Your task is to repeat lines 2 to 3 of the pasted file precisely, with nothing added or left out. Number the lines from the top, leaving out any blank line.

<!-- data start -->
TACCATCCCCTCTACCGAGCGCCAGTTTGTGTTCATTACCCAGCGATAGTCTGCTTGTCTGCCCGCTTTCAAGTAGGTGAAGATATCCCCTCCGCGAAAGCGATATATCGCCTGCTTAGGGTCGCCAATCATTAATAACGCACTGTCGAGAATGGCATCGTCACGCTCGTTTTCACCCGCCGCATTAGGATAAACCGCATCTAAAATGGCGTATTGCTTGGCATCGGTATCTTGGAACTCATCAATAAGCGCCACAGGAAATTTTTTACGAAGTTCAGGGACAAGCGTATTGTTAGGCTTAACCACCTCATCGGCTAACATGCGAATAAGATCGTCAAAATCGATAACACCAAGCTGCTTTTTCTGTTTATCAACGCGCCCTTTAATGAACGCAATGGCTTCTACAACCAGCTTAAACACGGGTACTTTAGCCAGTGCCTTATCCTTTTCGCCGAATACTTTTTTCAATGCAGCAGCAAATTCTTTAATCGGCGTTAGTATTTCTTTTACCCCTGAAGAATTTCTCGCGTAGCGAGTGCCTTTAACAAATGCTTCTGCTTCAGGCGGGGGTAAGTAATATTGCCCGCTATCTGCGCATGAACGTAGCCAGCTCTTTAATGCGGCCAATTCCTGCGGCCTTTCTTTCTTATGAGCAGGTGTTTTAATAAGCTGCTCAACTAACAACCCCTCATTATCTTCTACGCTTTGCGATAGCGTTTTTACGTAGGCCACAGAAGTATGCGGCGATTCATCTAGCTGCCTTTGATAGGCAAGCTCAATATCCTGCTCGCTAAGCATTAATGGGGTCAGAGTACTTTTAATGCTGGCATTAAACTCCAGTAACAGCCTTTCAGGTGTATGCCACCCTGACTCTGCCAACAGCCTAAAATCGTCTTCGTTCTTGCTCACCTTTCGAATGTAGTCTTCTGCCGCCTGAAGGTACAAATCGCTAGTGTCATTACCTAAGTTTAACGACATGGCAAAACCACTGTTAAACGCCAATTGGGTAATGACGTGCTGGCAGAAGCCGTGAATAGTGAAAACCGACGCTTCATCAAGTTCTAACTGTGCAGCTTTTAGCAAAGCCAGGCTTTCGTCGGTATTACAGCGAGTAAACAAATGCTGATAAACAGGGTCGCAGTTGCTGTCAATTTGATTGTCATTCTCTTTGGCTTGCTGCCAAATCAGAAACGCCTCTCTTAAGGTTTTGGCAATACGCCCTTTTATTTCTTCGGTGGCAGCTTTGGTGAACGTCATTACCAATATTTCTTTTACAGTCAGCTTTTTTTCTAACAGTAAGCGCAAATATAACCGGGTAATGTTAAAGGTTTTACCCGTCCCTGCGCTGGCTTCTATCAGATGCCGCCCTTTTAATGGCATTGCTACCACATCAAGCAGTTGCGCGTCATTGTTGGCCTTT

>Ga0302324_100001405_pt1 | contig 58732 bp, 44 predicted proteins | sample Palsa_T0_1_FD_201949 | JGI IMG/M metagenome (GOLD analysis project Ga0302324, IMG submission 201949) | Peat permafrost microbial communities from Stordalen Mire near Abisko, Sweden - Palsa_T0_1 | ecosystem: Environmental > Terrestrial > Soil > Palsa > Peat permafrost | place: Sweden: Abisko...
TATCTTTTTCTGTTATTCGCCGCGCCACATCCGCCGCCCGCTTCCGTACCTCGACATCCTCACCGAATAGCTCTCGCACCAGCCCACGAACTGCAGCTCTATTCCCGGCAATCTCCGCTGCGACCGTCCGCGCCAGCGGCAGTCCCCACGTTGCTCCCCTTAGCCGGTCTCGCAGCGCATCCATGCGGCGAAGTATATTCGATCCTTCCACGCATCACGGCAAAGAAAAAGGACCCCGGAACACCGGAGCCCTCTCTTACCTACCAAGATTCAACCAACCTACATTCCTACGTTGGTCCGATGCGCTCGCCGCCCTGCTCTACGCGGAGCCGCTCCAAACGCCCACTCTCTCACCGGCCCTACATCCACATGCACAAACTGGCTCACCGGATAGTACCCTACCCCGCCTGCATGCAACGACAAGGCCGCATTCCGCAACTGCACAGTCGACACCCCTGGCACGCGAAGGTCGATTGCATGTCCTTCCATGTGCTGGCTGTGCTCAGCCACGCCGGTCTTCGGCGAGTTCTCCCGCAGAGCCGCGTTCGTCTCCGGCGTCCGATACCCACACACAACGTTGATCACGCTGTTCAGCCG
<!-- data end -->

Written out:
>Ga0302324_100001405_pt1 | contig 58732 bp, 44 predicted proteins | sample Palsa_T0_1_FD_201949 | JGI IMG/M metagenome (GOLD analysis project Ga0302324, IMG submission 201949) | Peat permafrost microbial communities from Stordalen Mire near Abisko, Sweden - Palsa_T0_1 | ecosystem: Environmental > Terrestrial > Soil > Palsa > Peat permafrost | place: Sweden: Abisko...
TATCTTTTTCTGTTATTCGCCGCGCCACATCCGCCGCCCGCTTCCGTACCTCGACATCCTCACCGAATAGCTCTCGCACCAGCCCACGAACTGCAGCTCTATTCCCGGCAATCTCCGCTGCGACCGTCCGCGCCAGCGGCAGTCCCCACGTTGCTCCCCTTAGCCGGTCTCGCAGCGCATCCATGCGGCGAAGTATATTCGATCCTTCCACGCATCACGGCAAAGAAAAAGGACCCCGGAACACCGGAGCCCTCTCTTACCTACCAAGATTCAACCAACCTACATTCCTACGTTGGTCCGATGCGCTCGCCGCCCTGCTCTACGCGGAGCCGCTCCAAACGCCCACTCTCTCACCGGCCCTACATCCACATGCACAAACTGGCTCACCGGATAGTACCCTACCCCGCCTGCATGCAACGACAAGGCCGCATTCCGCAACTGCACAGTCGACACCCCTGGCACGCGAAGGTCGATTGCATGTCCTTCCATGTGCTGGCTGTGCTCAGCCACGCCGGTCTTCGGCGAGTTCTCCCGCAGAGCCGCGTTCGTCTCCGGCGTCCGATACCCACACACAACGTTGATCACGCTGTTCAGCCG